Below you will find some guidelines on learning at home as well as a whole school overview of homework to help provide you with a clear picture on the school’s stance on home learning. The learning at home booklet has some useful guidelines or thoughts for parents and pupils, as well as clearly stating what school will do.
Please remember when looking at the overview that although there is a general pattern where each section corresponds with a particular class, the skills are hierarchical i.e. a child will usually only move on to the next one when they have mastered the previous step. This is particularly important when you remember we have a number of mixed age classes, but it does allow you to see the progression. Class 1 home learning activities on the grid are aimed at the Year 1 pupils in the class. EYFS2 pupils’ home learning is explained in the Induction Booklet. We have not included any additional activities that might be part of an Individual Education Plan or specific arrangements with a particular child – these will continue to be arranged through Mrs Draisey or through dialogue with your child’s class teacher. It also does not include some of the extra work which is given to the Y6s to help with their SATs preparation.
Home learning can often prove a tricky issue for children, parents and schools to manage, however we believe by working together we can make it a success. The activities set by teachers are not optional but we hope that by working together it should become less of a battle, more enjoyable for the children (and yourselves) and help them with their progress. We are very fortunate to have the high levels of support and engagement from home and appreciate the time you spend with your children on school learning whilst juggling clubs, activities and general family life.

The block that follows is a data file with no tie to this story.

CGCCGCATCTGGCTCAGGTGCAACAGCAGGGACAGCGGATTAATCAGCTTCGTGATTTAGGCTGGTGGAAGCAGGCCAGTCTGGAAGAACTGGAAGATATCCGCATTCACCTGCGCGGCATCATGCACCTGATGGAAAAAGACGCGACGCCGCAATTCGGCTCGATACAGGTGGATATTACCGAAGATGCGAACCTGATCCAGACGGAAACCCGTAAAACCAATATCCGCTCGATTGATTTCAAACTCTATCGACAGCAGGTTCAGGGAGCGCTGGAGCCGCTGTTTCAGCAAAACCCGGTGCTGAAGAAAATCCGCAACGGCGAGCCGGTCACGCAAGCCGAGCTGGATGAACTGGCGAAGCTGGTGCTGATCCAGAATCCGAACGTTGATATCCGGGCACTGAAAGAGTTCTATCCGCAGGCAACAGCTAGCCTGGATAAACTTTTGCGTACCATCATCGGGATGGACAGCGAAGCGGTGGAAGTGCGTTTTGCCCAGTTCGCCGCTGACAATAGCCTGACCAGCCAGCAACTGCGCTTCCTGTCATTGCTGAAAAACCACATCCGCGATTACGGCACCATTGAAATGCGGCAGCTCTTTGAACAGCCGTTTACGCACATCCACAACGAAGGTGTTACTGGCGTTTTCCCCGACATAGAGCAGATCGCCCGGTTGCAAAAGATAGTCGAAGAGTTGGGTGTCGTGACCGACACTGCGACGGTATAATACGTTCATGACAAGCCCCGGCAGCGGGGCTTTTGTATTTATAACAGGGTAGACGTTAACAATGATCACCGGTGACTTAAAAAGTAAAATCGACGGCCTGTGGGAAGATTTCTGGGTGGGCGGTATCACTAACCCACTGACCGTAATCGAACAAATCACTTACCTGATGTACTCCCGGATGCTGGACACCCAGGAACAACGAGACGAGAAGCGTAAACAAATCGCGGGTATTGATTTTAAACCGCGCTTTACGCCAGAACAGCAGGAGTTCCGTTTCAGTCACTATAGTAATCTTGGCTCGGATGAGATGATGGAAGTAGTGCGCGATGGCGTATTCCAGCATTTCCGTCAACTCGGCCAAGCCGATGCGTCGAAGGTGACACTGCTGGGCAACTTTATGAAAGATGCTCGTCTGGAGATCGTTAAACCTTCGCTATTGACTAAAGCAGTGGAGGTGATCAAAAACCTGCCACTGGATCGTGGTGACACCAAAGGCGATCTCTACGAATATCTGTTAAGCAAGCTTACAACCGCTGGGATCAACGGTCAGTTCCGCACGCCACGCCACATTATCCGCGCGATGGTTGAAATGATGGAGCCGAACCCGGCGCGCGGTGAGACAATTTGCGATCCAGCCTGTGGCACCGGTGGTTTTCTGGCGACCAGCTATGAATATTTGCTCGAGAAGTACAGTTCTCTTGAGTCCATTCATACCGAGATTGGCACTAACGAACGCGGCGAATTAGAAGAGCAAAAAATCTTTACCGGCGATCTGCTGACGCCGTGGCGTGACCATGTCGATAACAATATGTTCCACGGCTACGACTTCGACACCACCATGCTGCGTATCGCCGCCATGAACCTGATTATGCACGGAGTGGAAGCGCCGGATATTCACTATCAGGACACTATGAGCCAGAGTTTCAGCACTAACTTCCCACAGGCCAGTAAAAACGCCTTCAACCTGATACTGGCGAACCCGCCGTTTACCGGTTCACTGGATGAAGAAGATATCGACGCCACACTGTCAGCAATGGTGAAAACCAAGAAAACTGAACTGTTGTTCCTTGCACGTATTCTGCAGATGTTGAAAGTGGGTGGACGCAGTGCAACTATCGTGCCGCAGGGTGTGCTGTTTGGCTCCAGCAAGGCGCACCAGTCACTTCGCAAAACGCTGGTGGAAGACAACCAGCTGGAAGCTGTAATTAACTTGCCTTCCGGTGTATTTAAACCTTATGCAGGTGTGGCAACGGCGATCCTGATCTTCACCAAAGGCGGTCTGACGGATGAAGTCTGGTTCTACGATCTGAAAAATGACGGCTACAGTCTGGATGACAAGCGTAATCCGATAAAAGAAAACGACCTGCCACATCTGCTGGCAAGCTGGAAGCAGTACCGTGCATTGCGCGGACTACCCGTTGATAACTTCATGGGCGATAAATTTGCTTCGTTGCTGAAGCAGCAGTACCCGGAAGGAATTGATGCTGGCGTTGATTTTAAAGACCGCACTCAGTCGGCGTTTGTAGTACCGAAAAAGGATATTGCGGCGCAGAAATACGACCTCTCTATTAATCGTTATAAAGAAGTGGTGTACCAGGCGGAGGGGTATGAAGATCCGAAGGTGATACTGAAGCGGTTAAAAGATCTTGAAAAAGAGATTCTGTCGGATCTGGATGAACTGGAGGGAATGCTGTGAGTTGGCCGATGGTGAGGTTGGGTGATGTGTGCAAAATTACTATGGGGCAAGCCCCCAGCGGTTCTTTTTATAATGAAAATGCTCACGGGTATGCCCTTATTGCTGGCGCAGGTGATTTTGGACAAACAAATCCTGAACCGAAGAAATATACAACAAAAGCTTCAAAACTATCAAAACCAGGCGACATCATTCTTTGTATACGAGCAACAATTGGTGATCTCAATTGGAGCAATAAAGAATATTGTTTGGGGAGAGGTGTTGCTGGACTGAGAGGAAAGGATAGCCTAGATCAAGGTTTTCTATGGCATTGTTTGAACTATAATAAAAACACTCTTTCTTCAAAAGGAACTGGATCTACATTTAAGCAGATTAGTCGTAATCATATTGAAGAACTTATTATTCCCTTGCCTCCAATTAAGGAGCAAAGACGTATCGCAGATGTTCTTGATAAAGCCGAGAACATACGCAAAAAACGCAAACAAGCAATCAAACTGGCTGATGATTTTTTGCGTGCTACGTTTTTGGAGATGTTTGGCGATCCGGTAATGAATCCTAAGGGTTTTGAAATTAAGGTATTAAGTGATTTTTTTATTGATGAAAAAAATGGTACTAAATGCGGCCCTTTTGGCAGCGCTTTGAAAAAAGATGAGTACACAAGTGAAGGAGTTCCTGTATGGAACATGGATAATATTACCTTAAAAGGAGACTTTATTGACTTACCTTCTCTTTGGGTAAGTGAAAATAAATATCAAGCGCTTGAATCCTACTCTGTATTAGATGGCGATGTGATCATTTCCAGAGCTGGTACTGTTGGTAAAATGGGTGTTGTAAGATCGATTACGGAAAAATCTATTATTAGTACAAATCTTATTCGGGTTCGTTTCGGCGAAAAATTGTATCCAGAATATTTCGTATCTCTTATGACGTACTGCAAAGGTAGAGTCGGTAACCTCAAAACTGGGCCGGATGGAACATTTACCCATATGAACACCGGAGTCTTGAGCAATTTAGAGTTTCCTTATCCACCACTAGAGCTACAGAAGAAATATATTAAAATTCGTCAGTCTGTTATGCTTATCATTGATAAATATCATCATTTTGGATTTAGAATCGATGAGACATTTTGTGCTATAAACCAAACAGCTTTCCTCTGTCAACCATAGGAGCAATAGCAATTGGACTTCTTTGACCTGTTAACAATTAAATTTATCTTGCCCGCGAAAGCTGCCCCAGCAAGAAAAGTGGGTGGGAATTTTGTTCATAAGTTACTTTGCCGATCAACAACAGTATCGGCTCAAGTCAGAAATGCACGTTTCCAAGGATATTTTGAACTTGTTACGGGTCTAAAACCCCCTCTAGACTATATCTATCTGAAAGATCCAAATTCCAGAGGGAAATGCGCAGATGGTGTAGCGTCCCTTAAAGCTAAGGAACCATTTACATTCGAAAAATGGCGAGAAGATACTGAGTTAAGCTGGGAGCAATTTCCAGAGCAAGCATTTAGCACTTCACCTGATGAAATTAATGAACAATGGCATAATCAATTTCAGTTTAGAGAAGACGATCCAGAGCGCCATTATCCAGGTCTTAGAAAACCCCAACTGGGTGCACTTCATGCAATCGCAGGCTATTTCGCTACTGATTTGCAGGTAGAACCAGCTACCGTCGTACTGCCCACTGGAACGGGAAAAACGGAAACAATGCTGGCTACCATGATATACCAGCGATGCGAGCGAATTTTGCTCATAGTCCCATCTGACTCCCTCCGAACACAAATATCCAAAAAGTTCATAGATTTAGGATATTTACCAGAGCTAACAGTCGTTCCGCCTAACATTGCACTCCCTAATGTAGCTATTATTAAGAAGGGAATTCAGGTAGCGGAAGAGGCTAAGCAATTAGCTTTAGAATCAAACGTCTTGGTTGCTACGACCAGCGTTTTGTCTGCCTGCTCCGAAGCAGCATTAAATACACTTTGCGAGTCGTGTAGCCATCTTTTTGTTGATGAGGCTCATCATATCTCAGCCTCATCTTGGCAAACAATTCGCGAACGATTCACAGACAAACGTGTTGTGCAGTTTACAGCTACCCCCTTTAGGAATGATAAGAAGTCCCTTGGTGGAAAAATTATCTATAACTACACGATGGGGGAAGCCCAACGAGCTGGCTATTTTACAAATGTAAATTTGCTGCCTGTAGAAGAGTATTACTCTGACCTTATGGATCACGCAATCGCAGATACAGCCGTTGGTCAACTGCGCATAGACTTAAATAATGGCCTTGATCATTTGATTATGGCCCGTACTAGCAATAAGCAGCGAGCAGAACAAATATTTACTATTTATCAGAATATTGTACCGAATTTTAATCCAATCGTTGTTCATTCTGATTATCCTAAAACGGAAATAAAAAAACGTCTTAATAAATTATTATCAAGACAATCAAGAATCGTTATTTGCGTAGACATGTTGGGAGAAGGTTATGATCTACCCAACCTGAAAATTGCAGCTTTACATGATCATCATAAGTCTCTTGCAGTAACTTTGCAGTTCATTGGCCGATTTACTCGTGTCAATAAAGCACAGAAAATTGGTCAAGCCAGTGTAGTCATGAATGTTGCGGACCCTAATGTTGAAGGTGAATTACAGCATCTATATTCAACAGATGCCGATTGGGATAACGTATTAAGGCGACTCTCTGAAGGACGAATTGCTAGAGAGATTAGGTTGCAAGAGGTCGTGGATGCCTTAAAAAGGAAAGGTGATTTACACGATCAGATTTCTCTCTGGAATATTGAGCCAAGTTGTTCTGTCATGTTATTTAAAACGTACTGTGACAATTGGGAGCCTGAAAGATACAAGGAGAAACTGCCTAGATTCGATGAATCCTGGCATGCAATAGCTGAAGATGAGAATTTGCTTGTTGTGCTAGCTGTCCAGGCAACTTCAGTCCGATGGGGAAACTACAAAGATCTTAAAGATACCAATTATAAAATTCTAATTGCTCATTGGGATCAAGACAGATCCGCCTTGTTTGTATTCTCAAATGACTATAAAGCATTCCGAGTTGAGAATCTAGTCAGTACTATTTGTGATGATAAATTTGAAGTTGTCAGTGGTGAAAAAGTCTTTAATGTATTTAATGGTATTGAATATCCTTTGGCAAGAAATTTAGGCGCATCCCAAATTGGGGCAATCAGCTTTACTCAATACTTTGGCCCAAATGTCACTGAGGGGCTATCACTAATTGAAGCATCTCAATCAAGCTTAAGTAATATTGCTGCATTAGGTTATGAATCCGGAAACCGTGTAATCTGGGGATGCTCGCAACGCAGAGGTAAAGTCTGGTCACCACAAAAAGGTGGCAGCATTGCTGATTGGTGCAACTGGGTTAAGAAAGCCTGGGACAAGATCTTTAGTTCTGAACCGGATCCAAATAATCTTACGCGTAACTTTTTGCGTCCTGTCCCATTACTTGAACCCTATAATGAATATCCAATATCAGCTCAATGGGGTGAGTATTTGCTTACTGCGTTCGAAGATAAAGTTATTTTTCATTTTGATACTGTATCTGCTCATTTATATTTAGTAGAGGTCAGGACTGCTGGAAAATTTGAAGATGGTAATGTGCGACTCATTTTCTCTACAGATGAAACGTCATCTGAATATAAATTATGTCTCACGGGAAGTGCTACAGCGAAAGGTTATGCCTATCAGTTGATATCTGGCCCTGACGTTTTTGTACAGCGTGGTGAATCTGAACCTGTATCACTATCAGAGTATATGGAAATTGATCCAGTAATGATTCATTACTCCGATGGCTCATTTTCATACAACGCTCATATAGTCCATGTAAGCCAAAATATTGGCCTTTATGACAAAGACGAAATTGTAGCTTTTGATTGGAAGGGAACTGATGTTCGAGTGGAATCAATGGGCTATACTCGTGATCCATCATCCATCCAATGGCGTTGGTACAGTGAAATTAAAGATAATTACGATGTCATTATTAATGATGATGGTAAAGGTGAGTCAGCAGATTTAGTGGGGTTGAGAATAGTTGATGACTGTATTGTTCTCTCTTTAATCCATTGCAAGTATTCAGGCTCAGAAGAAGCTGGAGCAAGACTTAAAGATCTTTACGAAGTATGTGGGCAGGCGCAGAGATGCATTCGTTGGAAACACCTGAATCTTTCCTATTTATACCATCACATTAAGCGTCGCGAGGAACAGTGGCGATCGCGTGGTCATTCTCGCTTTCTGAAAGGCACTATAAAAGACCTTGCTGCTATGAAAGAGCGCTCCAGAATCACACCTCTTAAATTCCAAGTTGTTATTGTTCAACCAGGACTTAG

The three most common questions asked are as follows:
“How much help should I give them?” - (Think how your children learn at school. Staff don’t expect them to learn in isolation, we give support, guidance, show them new skills or make sure they are safe if using particular tools or materials. Work and learn alongside them, talking and help them develop their ideas, skills and understanding, whilst still trying to develop resilience and independence.)
“Should I correct their work?” – (Again, follow our school line. Firstly prevention is better than cure, so careful planning and some thought as a piece is being completed should reduce the amount of editing at the end. But if there is a need, choose the most important aspects for your child and ensure that it is a positive learning experience rather than their feeling completely demoralised.)
“How much time should we spend on a task?” – (This is linked a little to the child’s own age and a 10 – 30 minute focused burst is much more effective than spending a couple of hours on something whilst at primary school. However sometimes a project of learning log type activity will take longer or a child might become particularly engaged with a piece. Quality always outweighs quantity – and for some children, developing this skill can be harder than the more common issue of time management.)
If you have any further thoughts and questions, please do not hesitate to get in touch with Mr Borman.